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This article was published 5/7/2013 (1150 days ago), so information in it may no longer be current.
Dylan Ellis, with visions of straights and tall stacks, is trying to turn those dreams into reality this weekend.
The 24-year-old Winnipegger is in Las Vegas for the 44th annual World Series of Poker event. Making his debut as an active player in the WSOP, Ellis is playing in the Event 60 game at the massive poker extravaganza and was a little frazzled prior to being dealt in.
'Super-excited and super-nervous -- a combination of both'
"Super-excited and super-nervous -- a combination of both," he said in a telephone interview minutes before starting play at the Rio Hotel & Casino. "I'm just going to try and be patient and not make any early mistakes. We'll see what happens."
Ellis, who pulled himself into the game by watching his father, Daryl, play online 10 years ago, earned his seat in Vegas through a satellite tournament hosted by PlayNow.com, the online gaming site hosted by Manitoba Liquor & Lotteries. The tournament had 34 players and Ellis managed to claim one of the two invites to the big table in the desert this weekend.
Event 60, no-limit hold 'em game with a $1,500 buy-in, has upwards of 2,000 players from around the world and could earn the winner a cool $550,000, Ellis said.
"I don't really get a chance to play a lot of live poker, so this will be a little new to me," he said. "Most of my experience is online."
Ellis is one of two Winnipeg players at the WSOP. Clayton Mozdzen is making his sixth trip to the $10,000 main event at the WSOP after qualifying through a PlayNow.com satellite tourney last month.
Francis Salazar, poker manager for Manitoba Liquor & Lotteries (MLL), says the arrival of the WSOP on the gambling event calendar usually means a slight spike in action in the poker rooms at Club Regent and the McPhillips Station Casino. He figures the appearance of Ellis and Mozdzen at the WSOP gives the online player a reason to get away from the computer and experience some live action.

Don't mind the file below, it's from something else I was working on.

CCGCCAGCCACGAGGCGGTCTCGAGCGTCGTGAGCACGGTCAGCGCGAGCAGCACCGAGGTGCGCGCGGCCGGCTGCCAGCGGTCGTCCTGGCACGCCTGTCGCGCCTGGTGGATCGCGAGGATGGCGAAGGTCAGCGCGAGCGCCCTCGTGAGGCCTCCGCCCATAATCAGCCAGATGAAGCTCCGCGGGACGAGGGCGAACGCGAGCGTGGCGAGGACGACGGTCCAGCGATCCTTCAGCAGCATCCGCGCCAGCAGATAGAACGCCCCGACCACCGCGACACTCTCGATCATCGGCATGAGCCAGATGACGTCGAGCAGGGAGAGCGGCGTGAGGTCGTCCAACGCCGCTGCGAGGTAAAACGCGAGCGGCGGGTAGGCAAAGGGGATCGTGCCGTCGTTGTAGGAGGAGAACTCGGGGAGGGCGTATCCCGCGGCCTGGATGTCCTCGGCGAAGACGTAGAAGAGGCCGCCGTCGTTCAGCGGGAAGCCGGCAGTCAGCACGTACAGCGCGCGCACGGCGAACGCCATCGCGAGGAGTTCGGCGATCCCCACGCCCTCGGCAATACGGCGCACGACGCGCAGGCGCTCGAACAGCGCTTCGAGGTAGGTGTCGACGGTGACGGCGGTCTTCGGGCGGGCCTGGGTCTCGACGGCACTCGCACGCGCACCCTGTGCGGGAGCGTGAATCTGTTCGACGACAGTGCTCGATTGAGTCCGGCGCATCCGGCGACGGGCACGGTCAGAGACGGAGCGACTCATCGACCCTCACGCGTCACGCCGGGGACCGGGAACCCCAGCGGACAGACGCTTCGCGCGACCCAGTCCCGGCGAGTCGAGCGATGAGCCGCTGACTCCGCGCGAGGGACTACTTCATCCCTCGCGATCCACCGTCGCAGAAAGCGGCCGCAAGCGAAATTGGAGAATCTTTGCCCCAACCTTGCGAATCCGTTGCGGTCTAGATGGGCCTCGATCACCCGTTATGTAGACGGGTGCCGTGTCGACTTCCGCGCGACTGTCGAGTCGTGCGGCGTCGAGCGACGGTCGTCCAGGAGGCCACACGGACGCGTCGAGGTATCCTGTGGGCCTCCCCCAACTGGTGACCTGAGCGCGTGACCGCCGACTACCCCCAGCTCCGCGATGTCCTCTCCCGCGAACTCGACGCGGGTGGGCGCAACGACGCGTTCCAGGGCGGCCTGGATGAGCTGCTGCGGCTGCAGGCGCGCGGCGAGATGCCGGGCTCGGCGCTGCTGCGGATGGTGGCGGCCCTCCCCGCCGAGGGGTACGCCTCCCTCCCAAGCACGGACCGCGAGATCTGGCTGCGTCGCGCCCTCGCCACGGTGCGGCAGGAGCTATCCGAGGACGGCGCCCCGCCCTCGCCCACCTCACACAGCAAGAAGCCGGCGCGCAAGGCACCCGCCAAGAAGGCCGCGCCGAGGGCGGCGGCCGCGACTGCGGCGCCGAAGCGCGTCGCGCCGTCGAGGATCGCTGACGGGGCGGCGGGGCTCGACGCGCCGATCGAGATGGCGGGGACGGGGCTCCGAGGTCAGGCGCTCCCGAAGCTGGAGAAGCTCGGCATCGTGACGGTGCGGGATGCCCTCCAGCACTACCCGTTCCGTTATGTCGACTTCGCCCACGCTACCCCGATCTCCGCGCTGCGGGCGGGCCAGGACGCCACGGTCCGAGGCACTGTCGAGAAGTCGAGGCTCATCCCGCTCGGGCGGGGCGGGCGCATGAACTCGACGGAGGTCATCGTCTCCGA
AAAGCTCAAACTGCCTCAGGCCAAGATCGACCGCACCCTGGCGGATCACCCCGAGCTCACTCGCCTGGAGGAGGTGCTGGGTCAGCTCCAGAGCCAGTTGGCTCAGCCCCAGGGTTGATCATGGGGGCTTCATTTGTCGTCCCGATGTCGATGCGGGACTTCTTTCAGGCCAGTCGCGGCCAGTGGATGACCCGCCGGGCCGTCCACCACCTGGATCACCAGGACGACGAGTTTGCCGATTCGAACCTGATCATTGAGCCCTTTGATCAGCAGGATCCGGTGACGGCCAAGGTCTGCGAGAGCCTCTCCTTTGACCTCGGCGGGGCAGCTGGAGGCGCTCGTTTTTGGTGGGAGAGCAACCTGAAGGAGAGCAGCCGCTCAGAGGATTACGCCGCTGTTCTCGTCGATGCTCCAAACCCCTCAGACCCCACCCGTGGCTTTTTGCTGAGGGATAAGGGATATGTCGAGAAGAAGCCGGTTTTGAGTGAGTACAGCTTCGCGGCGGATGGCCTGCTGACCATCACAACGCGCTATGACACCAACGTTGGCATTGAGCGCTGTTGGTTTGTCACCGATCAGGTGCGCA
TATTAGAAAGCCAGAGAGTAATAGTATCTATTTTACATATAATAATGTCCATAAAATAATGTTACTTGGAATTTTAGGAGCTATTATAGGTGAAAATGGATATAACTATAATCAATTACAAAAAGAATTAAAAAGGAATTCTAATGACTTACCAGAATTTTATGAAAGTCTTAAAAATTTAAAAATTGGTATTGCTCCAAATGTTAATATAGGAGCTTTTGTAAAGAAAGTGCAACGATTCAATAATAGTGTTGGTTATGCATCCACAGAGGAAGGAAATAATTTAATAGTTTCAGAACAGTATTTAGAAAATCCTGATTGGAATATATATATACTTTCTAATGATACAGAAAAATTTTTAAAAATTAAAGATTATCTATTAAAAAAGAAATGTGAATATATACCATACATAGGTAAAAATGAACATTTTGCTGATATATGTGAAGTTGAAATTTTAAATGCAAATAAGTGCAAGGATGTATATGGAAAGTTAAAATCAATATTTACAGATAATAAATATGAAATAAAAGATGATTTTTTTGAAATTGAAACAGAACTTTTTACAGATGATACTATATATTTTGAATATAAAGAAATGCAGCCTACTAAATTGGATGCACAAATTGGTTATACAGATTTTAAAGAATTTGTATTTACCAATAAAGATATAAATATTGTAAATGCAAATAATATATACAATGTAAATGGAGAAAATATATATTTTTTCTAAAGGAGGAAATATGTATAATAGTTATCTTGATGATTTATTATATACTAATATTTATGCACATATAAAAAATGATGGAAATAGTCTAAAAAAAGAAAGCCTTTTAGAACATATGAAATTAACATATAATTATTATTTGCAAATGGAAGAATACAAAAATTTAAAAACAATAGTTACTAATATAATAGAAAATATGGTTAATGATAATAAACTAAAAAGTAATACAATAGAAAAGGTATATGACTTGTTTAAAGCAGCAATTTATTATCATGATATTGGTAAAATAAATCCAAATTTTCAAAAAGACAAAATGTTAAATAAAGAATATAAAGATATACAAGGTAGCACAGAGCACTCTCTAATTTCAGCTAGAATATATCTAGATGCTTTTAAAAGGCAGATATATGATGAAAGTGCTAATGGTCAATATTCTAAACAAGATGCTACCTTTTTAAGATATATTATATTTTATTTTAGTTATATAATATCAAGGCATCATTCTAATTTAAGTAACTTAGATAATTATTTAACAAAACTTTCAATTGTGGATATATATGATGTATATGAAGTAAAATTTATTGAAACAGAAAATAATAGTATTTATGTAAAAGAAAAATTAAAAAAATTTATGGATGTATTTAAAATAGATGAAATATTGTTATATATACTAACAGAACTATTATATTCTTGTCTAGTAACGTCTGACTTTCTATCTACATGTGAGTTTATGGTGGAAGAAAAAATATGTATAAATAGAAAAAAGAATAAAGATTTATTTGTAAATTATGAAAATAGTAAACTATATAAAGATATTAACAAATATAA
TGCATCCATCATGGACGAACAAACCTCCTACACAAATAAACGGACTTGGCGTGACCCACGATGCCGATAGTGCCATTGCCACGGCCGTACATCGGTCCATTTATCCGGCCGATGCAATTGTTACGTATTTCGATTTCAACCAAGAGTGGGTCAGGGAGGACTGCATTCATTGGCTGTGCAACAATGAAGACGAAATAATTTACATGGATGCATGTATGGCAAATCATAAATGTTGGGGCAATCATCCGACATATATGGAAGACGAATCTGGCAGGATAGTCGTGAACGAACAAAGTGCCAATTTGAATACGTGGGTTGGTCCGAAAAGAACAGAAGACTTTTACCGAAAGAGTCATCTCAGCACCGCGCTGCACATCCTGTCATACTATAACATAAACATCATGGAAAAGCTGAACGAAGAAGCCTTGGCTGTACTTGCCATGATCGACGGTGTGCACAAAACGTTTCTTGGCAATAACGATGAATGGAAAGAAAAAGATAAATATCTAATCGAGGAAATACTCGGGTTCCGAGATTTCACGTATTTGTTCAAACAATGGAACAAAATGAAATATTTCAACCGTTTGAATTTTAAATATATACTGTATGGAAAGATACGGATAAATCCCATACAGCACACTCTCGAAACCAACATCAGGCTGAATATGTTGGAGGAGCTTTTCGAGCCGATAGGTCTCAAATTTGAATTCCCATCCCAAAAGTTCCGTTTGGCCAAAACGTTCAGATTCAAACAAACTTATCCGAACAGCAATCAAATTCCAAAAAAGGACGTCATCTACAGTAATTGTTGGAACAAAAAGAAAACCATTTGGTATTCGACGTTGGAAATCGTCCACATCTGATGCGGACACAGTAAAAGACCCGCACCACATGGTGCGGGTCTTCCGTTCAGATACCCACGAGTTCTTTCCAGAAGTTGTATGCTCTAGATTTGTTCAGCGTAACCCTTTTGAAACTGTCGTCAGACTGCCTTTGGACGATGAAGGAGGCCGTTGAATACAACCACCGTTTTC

"Every single night we're playing, so there's really no reason," he said. "It's a different game live."
Salazar says the games at the casinos are open to the players, with Texas hold 'em (five-card) and Omaha (four-card) the popular picks. The various buy-in values aren't too scary and the blinds are reasonable, so the games are attractive to those either looking to move away from the computer screen or work their strategy under real-game, face-to-face pressure.
Manitoba Gaming Control Commission rules allow the two casinos to set blinds (pre-hand wagers) at $1-$2 up to $50-$100 and everywhere in between. Not many locals are coming down to play the $50-$100 games, Salazar notes, as the maximum buy-in number ($20,000) is a little too rich for the casual player.
MLL couldn't provide any poker traffic numbers for PlayNow.com but Salazar says the online game -- which really came to prominence after Chris Moneymaker, an online player, won the WSOP main event in 2003 -- has provided an interesting spinoff of customers toward the live-action play.
The computer version has helped feed the rooms with curious players, Salazar said.
"It's not as popular as it was before, say 10 years ago when Moneymaker won and several different tournaments were starting to be televised," he said. "But people are always coming in to learn, though. There's always a game."